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AASU protests land conversion step

Protests to continue till the government withdraws the 'anti-indigenous' land policy from the ordinance
Fancy Bazar during the lockdown imposed by the Assam government to curb the spread of the coronavirus in Guwahati on Thursday

Umanand Jaiswal   |   Guwahati   |   Published 03.07.20, 02:48 AM

The apex students’ union of Assam on Thursday organised statewide protests against the government’s decision to speed up industrialisation by suspending the licence-permit regime for three years and easing land conversion.

“Our members burnt copies of the new land policy the government is pushing through an ordinance to boost the MSME sector. We are not against industrialisation or development. We are all for it but not at the cost of indigenous people. 

“We are sure they will be affected if this blanket nod to land conversion is allowed,” All Assam Students’ Union (AASU) president Dipanka Nath said.

He sought the scrapping of any clause in the ordinance which makes the indigenous population vulnerable to the market and outsides forces. Nath also asked about  the status of the report submitted in January 2018 by the H.S. Brahma committee, which was formed to suggest measures to protect the land rights of the indigenous communities. 

“Also, what happened to the report of the Clause 6 committee, constituted by the Union home ministry, which was submitted to the chief minister in February?” he asked.

AASU had spearheaded the Assam Movement (1979-1985) against unabated influx to the state, culminating in the signing of the Assam Accord which is yet to be implemented. 

Clause 6 of the Accord provides for constitutional, legislative and administrative safeguards to protect, preserve and promote the cultural, social and linguistic identity and heritage of the Assamese people.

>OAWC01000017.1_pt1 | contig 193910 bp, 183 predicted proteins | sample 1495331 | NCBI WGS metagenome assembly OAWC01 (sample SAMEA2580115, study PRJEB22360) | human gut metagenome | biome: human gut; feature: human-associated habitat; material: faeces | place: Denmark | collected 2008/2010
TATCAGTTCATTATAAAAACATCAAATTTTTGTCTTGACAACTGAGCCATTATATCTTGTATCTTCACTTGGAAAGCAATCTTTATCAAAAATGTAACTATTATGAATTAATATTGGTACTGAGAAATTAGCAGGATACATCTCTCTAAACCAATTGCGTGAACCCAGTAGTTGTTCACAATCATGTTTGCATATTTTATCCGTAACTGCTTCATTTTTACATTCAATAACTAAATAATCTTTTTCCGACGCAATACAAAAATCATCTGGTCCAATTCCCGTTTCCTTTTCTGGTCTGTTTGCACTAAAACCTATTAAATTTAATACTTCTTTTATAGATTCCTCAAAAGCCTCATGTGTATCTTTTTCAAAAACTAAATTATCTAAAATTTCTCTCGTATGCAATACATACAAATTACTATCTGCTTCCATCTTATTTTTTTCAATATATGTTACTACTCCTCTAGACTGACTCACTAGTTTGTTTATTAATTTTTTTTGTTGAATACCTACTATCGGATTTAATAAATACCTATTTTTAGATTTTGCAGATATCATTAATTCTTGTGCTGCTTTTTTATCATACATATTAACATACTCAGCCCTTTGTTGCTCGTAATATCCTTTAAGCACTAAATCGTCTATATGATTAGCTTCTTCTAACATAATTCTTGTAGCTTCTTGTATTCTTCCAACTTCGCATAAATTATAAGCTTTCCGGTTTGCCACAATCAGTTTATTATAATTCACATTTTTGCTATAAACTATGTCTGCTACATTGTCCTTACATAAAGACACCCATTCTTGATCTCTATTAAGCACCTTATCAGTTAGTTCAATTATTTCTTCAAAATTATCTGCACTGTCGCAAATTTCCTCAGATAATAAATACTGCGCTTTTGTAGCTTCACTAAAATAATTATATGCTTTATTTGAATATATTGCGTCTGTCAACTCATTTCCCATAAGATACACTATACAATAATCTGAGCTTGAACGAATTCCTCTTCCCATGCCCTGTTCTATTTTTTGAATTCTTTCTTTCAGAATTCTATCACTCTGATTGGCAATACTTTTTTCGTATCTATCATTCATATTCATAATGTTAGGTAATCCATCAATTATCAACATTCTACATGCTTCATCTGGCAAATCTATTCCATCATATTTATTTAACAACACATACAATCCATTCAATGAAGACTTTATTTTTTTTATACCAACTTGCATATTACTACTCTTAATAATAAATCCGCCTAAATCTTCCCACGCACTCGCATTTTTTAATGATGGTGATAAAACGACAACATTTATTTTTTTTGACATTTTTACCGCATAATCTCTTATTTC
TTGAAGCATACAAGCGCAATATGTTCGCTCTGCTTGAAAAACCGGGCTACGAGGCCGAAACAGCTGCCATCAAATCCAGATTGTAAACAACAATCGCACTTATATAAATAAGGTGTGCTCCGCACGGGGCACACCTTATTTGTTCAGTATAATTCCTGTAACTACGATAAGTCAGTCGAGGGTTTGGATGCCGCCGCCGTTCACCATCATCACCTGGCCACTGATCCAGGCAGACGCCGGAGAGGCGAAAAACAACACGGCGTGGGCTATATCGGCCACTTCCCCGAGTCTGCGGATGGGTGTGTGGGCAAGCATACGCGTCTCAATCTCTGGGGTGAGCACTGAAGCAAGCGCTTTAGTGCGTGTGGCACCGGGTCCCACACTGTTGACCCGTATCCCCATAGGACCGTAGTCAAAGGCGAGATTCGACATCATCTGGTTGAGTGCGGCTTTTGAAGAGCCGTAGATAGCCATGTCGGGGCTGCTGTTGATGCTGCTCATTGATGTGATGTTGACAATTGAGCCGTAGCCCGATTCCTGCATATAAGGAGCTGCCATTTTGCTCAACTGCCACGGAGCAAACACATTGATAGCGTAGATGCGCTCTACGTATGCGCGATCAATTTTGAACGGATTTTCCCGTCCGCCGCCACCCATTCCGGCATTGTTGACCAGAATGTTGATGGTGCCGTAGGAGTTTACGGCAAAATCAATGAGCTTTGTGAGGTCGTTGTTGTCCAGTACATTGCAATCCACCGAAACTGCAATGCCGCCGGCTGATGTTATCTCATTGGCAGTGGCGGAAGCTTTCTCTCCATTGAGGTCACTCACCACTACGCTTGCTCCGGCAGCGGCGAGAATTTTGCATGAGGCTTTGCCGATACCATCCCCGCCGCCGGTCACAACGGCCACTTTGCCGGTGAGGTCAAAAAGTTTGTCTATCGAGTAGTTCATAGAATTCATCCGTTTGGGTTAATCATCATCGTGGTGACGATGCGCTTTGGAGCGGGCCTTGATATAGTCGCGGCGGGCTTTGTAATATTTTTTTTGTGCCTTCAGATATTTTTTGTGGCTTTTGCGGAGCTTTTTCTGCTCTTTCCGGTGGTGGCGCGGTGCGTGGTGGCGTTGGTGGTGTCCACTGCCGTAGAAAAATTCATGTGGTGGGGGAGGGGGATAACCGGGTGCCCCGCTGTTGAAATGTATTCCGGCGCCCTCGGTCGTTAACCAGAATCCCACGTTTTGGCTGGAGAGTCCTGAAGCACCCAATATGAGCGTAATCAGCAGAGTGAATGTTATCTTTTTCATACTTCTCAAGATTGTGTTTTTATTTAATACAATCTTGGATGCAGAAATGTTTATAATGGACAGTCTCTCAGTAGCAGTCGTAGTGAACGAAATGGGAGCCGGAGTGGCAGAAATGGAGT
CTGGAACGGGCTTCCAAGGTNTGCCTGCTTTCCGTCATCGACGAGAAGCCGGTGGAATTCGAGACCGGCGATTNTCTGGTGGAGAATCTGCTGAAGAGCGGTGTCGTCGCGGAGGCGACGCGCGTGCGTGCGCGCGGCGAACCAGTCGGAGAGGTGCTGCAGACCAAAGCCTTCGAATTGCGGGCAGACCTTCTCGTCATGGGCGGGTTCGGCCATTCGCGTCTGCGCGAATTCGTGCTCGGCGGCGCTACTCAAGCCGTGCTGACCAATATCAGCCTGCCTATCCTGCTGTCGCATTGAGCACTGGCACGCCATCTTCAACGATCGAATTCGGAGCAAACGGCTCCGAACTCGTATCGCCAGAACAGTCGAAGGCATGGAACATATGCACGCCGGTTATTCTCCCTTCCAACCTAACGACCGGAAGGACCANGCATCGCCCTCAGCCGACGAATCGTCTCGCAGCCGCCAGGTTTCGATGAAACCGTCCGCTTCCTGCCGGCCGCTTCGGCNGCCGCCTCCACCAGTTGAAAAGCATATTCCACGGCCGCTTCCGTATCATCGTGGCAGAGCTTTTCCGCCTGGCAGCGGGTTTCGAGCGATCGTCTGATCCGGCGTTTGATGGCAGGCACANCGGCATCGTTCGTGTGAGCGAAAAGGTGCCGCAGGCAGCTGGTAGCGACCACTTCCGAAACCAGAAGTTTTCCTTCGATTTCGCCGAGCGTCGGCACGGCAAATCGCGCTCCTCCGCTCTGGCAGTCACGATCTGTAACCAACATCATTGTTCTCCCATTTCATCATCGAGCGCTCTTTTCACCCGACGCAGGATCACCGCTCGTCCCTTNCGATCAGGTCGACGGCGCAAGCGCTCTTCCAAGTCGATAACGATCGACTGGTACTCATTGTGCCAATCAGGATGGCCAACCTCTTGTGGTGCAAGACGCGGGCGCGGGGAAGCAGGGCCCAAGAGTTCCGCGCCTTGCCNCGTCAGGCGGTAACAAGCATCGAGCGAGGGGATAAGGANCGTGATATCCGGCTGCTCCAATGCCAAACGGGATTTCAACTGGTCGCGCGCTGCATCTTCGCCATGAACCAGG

“Protecting the land of the indigenous people was a key recommendation of the Clause 6 committee. The government forms a committee to protect the indigenous people. At the same it comes up with an ordinance during the lockdown which goes against the indigenous people. 

“It is unfortunate and reflects the true intention of the government which had ironically come to power with a promise to protect jati (community), mati (land) and bheti (home) of the indigenous people,” Nath said.

He said they will continue to protest till the government withdraws the “anti-indigenous” land policy from the ordinance.

Industries minister Chandra Mohan Patowary had on June 29, after a meeting of council of ministers, tweeted about the decision to facilitate the establishment of micro, small and medium enterprises in Assam through an ordinance which is yet to be notified.

“Now anyone will be able to set up industry in Assam just by submitting a self-declaration. No permission, clearance or licence will be required for three years. Land will also be deemed converted for industrial purposes. Such a bold and advantageous change is expected to accelerate the industrialisation process in Assam,” Patowary had said.

On easing the conversion of farmland for industry, Patowary said on Tuesday that apart from industrial estates and an industrial corridor, most existing units were on agricultural land.

Although industry has welcomed the government move to suspend the licence-permit regime for three years, the apparently blanket permission for converting any plot of land to set up industries has triggered apprehension and criticism.

The critics want clarity about the land-use policy, fearing that a blanket nod would lead to the indigenous people losing their land and, consequently, their identity in the long run.

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